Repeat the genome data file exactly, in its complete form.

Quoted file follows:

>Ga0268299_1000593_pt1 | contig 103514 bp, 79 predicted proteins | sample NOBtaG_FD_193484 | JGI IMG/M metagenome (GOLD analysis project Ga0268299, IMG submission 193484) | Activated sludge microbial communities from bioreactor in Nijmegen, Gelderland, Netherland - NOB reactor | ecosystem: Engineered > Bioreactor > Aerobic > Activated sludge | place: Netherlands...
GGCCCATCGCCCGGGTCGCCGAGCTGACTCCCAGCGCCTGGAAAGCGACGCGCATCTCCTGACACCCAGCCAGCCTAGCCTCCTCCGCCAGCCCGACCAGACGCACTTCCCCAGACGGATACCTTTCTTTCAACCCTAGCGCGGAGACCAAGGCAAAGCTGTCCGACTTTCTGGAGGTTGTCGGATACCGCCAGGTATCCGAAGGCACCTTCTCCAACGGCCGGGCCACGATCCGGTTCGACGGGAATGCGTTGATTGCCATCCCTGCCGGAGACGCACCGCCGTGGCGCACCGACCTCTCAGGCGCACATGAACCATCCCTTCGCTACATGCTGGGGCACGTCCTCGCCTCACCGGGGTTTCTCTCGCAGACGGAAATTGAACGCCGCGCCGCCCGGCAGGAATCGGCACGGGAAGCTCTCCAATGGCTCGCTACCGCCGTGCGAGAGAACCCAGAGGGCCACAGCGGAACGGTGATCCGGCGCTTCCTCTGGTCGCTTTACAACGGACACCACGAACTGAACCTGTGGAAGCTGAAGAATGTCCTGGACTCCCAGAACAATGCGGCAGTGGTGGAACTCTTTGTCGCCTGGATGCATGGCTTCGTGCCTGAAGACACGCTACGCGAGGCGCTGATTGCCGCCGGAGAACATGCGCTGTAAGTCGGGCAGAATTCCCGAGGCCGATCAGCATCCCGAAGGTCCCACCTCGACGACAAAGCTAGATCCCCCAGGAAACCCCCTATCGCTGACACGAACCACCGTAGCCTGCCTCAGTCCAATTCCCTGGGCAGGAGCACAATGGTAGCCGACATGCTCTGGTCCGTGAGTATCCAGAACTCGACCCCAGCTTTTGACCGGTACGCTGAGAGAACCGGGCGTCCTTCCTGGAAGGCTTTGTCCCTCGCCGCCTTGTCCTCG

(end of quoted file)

>Ga0268299_1000593_pt1 | contig 103514 bp, 79 predicted proteins | sample NOBtaG_FD_193484 | JGI IMG/M metagenome (GOLD analysis project Ga0268299, IMG submission 193484) | Activated sludge microbial communities from bioreactor in Nijmegen, Gelderland, Netherland - NOB reactor | ecosystem: Engineered > Bioreactor > Aerobic > Activated sludge | place: Netherlands...
GGCCCATCGCCCGGGTCGCCGAGCTGACTCCCAGCGCCTGGAAAGCGACGCGCATCTCCTGACACCCAGCCAGCCTAGCCTCCTCCGCCAGCCCGACCAGACGCACTTCCCCAGACGGATACCTTTCTTTCAACCCTAGCGCGGAGACCAAGGCAAAGCTGTCCGACTTTCTGGAGGTTGTCGGATACCGCCAGGTATCCGAAGGCACCTTCTCCAACGGCCGGGCCACGATCCGGTTCGACGGGAATGCGTTGATTGCCATCCCTGCCGGAGACGCACCGCCGTGGCGCACCGACCTCTCAGGCGCACATGAACCATCCCTTCGCTACATGCTGGGGCACGTCCTCGCCTCACCGGGGTTTCTCTCGCAGACGGAAATTGAACGCCGCGCCGCCCGGCAGGAATCGGCACGGGAAGCTCTCCAATGGCTCGCTACCGCCGTGCGAGAGAACCCAGAGGGCCACAGCGGAACGGTGATCCGGCGCTTCCTCTGGTCGCTTTACAACGGACACCACGAACTGAACCTGTGGAAGCTGAAGAATGTCCTGGACTCCCAGAACAATGCGGCAGTGGTGGAACTCTTTGTCGCCTGGATGCATGGCTTCGTGCCTGAAGACACGCTACGCGAGGCGCTGATTGCCGCCGGAGAACATGCGCTGTAAGTCGGGCAGAATTCCCGAGGCCGATCAGCATCCCGAAGGTCCCACCTCGACGACAAAGCTAGATCCCCCAGGAAACCCCCTATCGCTGACACGAACCACCGTAGCCTGCCTCAGTCCAATTCCCTGGGCAGGAGCACAATGGTAGCCGACATGCTCTGGTCCGTGAGTATCCAGAACTCGACCCCAGCTTTTGACCGGTACGCTGAGAGAACCGGGCGTCCTTCCTGGAAGGCTTTGTCCCTCGCCGCCTTGTCCTCG